Province starts consultations on post-secondary tuition fees
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Hey there, time traveller!
This article was published 09/03/2022 (275 days ago), so information in it may no longer be current.
MANITOBA could introduce a new post-secondary tuition policy that involves differentiated fees across faculties as early as 2023-24.
Starting today, the department of advanced education is hosting forums on the future of college and university fees. Institutional leaders and student groups have been invited to weigh in.
“The consultations will focus on things like affordability and accessibility for students, financial stability for institutions, and high-quality programming,” a provincial spokesperson said.
The meetings, which the province promised as part of Bill 33 (The Advanced Education Administration Act), are part of initial consultations.
Bill 33 passed late last year, despite opposition from student and faculty unions who argue it is a power grab that infringes on school autonomy and threatens to eliminate student union fees that were decided upon during campus referendums.
The new law grants the minister power to issue and regulate tuition and student fees, including the ability to limit increases, require decreases, and prohibit compulsory fees. An institution’s provincial funding can be reduced by the amount it charges in excess of minister-mandated guidelines.
The Canadian Federation of Students is worried the law will result in different classes of tuition and make some subjects inaccessible, said Alexandra Koslock, president of the Manitoba chapter.
Koslock said the policy sets up “the corporatization of colleges and universities” by laying the groundwork for institutions and programs to be rewarded for aligning themselves with private industry while there is little faculty or student oversight.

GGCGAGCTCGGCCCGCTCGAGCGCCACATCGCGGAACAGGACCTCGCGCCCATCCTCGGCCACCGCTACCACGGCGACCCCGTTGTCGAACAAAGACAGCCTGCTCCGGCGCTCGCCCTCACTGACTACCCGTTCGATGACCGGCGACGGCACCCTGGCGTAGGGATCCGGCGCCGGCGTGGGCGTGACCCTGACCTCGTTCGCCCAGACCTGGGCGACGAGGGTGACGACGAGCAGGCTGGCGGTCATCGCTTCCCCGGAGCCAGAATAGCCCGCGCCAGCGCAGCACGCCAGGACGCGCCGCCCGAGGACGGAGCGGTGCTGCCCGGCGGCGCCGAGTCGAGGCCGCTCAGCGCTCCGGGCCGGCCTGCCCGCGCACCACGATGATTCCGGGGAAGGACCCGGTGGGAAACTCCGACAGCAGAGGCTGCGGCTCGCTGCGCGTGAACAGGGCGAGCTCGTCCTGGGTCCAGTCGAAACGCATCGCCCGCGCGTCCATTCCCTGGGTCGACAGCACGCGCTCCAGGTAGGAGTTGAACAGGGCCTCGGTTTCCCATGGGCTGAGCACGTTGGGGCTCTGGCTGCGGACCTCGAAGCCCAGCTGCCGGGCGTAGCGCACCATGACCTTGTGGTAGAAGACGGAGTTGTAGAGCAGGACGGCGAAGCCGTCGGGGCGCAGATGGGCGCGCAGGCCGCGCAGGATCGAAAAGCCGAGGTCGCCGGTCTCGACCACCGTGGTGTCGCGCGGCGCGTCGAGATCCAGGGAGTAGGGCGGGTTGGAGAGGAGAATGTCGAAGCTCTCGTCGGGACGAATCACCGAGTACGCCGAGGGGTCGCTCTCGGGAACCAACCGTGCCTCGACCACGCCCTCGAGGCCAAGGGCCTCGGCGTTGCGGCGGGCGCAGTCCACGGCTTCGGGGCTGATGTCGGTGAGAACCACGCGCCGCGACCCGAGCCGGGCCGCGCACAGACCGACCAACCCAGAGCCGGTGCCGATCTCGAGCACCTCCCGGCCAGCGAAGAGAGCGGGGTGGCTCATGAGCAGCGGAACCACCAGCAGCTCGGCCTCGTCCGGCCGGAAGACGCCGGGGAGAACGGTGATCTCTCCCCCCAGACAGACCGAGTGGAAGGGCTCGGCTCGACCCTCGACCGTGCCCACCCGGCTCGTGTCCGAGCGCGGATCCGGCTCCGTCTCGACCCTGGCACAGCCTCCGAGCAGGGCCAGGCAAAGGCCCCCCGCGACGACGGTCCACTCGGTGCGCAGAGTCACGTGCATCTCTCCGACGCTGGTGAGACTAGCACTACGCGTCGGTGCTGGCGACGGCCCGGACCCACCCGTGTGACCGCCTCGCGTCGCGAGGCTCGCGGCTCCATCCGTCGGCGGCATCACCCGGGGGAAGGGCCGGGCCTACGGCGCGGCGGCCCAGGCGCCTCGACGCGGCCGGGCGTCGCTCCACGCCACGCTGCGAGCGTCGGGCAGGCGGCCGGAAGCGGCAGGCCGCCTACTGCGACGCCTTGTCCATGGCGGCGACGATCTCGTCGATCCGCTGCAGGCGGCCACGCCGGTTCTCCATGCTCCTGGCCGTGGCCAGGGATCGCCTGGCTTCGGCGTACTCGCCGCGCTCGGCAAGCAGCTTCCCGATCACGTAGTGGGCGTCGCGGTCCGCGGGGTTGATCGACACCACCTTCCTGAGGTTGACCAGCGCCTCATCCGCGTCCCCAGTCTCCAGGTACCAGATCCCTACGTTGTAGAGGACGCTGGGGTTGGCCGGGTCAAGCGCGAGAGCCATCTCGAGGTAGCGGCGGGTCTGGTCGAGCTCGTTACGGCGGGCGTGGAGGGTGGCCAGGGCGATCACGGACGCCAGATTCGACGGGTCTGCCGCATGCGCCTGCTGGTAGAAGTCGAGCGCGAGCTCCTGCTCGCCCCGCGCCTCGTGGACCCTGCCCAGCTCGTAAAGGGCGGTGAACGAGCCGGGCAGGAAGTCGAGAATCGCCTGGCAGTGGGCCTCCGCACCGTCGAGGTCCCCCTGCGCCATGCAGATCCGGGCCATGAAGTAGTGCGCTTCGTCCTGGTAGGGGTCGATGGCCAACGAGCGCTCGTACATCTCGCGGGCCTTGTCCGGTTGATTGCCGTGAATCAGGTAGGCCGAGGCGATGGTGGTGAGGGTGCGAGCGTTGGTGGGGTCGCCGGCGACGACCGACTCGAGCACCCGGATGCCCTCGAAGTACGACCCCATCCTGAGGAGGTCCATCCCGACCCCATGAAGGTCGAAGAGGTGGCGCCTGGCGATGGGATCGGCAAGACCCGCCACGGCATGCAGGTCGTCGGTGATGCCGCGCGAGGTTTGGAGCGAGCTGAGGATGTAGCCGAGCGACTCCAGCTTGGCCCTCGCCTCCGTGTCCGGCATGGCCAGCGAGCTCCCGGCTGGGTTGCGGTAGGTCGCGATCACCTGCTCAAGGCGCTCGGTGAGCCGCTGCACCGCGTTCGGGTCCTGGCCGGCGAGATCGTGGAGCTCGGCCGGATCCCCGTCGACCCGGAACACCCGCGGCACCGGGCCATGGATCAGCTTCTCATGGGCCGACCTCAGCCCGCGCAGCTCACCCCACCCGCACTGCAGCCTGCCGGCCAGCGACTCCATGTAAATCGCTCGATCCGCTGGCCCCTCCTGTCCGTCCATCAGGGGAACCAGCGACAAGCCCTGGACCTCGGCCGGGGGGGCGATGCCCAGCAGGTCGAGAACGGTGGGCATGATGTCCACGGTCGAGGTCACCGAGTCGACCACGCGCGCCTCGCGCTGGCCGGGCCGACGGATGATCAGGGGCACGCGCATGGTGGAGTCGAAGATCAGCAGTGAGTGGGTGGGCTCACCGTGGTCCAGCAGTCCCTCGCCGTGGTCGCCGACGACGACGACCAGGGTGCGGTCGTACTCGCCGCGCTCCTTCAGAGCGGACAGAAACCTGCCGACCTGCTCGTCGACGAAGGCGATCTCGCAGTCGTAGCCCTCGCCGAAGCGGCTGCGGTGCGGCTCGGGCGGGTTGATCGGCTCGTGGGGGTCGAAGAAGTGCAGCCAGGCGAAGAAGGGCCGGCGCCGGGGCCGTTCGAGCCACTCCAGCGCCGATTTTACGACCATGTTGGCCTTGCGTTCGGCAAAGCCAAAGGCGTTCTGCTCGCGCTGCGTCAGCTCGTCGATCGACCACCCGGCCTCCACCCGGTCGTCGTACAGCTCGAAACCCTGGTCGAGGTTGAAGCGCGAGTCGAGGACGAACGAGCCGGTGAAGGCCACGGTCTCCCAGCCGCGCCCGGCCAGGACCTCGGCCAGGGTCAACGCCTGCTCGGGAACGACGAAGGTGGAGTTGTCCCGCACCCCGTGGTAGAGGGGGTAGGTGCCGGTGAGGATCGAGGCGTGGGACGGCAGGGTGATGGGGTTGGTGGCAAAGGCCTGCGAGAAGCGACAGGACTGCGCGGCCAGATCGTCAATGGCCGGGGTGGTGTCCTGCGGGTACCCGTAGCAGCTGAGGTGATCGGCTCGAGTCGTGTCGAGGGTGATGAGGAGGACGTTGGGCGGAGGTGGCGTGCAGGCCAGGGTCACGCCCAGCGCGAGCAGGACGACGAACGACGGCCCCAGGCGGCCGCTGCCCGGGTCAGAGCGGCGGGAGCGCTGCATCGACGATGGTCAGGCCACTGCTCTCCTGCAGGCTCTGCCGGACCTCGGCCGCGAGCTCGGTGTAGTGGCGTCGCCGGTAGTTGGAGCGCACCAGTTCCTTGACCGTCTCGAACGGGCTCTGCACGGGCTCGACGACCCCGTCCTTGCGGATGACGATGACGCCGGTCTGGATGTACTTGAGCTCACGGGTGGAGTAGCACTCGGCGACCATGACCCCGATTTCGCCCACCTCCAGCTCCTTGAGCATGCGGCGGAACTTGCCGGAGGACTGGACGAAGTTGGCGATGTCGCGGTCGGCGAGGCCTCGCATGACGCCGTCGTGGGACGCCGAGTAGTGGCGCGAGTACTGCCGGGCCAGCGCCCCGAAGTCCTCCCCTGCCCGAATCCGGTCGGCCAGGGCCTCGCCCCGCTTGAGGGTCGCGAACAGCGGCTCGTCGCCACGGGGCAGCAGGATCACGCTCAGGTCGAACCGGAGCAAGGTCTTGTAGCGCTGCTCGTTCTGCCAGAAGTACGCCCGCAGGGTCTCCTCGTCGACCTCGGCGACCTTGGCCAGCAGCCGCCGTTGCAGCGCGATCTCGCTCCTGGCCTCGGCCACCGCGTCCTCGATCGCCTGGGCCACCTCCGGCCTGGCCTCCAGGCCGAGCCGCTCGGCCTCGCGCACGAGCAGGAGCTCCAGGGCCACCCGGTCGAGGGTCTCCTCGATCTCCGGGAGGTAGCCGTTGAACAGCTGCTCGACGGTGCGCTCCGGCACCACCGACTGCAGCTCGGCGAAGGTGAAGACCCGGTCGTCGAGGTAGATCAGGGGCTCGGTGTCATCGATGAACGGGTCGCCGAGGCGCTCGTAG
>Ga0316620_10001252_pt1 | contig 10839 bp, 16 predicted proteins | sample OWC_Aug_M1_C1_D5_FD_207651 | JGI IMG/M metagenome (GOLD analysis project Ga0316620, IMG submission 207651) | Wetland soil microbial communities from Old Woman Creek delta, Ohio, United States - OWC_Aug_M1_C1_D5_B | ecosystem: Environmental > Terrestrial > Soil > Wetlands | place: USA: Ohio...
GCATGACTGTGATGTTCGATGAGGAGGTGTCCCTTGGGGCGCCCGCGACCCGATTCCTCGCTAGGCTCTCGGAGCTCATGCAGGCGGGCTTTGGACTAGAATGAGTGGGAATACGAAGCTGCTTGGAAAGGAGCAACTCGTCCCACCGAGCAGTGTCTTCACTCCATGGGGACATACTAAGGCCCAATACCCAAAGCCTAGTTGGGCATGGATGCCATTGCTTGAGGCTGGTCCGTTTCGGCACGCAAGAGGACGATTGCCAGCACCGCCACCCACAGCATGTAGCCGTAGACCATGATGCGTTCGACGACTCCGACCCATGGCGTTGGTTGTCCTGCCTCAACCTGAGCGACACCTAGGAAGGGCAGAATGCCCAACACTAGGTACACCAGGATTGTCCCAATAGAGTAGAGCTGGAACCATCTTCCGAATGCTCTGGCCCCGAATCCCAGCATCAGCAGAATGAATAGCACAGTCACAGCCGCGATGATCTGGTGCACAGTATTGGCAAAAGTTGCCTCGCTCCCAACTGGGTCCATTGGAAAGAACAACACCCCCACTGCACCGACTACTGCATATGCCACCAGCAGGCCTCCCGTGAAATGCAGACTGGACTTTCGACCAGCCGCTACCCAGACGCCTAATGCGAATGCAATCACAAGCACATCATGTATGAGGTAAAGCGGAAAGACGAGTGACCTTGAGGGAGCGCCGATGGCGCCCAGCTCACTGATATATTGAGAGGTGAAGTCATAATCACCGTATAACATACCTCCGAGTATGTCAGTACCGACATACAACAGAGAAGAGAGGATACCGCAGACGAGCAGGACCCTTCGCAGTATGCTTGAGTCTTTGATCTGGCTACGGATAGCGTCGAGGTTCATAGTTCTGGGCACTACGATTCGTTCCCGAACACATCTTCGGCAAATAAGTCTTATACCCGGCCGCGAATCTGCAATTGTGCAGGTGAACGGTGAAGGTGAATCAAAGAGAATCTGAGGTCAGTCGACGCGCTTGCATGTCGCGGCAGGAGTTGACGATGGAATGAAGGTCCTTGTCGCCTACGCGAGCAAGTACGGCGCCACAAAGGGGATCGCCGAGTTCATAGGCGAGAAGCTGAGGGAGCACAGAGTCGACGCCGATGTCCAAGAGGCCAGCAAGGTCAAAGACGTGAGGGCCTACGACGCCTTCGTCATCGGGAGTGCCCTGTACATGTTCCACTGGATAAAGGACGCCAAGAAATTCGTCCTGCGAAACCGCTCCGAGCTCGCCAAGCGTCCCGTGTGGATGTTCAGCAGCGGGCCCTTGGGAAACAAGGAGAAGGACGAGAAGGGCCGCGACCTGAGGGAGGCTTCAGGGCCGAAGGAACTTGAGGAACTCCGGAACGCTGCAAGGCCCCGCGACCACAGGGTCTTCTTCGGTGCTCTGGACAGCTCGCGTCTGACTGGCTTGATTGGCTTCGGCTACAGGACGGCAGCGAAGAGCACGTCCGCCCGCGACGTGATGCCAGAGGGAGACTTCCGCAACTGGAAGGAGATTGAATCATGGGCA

“We’re already very concerned about the accessibility of post-secondary education in Manitoba and it’s unclear at this time about what the impact of these (new fee) policies will be,” she said, noting “differentiated tuition” is among the main themes the province wants to discuss.
While CFS MB supports the status quo, the student leader said she is grateful to be included in consultations and eager to learn more about the province’s policy ideas.
The Manitoba Organization of Faculty Associations — which represents academics at the University of Manitoba, University of Winnipeg, Brandon University, and Université de Saint-Boniface — did not receive an invitation.
“Failure to consult with faculty suggests that your government does not value our contributions to the social and economic well-being of our province,” MOFA president Scott Forbes wrote in a letter to Advanced Education Minister Jon Reyes on Tuesday.
During an interview, Forbes said MOFA was informed faculty consultations would violate the laws pertaining to the Fort Whyte byelection — a response he called puzzling, given meetings have been scheduled with other stakeholders.
MOFA has been highly critical of differential tuition, citing research from other jurisdictions that suggests differentiated fees cause overall enrolment to decline rather than an uptick in programs politicians want to grow.
“The real objective, if you look at the big picture, where this has been done — across most of the United States, in western Europe and in Australia — is to cut public funding… for public education,” Forbes said.
Last month, the University of Manitoba sought community input ahead of the looming consultations. Its notice indicates the department has told U of M its input will be used to inform the development of a new tuition policy, and any future framework will not take effect until the 2023-24 academic year.
Updated on Wednesday, March 9, 2022 3:24 PM CST: Update in Alexandra Koslock's statement